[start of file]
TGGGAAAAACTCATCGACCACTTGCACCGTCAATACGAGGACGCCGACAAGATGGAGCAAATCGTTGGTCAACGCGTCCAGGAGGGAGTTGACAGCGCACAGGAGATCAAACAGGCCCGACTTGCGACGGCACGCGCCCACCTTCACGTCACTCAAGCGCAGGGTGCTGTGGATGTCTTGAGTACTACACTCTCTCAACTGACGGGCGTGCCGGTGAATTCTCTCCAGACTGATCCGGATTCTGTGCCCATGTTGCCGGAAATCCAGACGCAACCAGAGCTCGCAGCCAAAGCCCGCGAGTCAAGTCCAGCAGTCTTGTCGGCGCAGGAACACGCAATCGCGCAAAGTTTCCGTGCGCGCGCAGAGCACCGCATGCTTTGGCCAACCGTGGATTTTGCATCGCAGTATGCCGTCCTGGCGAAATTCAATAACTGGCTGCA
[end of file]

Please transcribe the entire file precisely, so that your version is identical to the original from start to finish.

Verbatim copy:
TGGGAAAAACTCATCGACCACTTGCACCGTCAATACGAGGACGCCGACAAGATGGAGCAAATCGTTGGTCAACGCGTCCAGGAGGGAGTTGACAGCGCACAGGAGATCAAACAGGCCCGACTTGCGACGGCACGCGCCCACCTTCACGTCACTCAAGCGCAGGGTGCTGTGGATGTCTTGAGTACTACACTCTCTCAACTGACGGGCGTGCCGGTGAATTCTCTCCAGACTGATCCGGATTCTGTGCCCATGTTGCCGGAAATCCAGACGCAACCAGAGCTCGCAGCCAAAGCCCGCGAGTCAAGTCCAGCAGTCTTGTCGGCGCAGGAACACGCAATCGCGCAAAGTTTCCGTGCGCGCGCAGAGCACCGCATGCTTTGGCCAACCGTGGATTTTGCATCGCAGTATGCCGTCCTGGCGAAATTCAATAACTGGCTGCA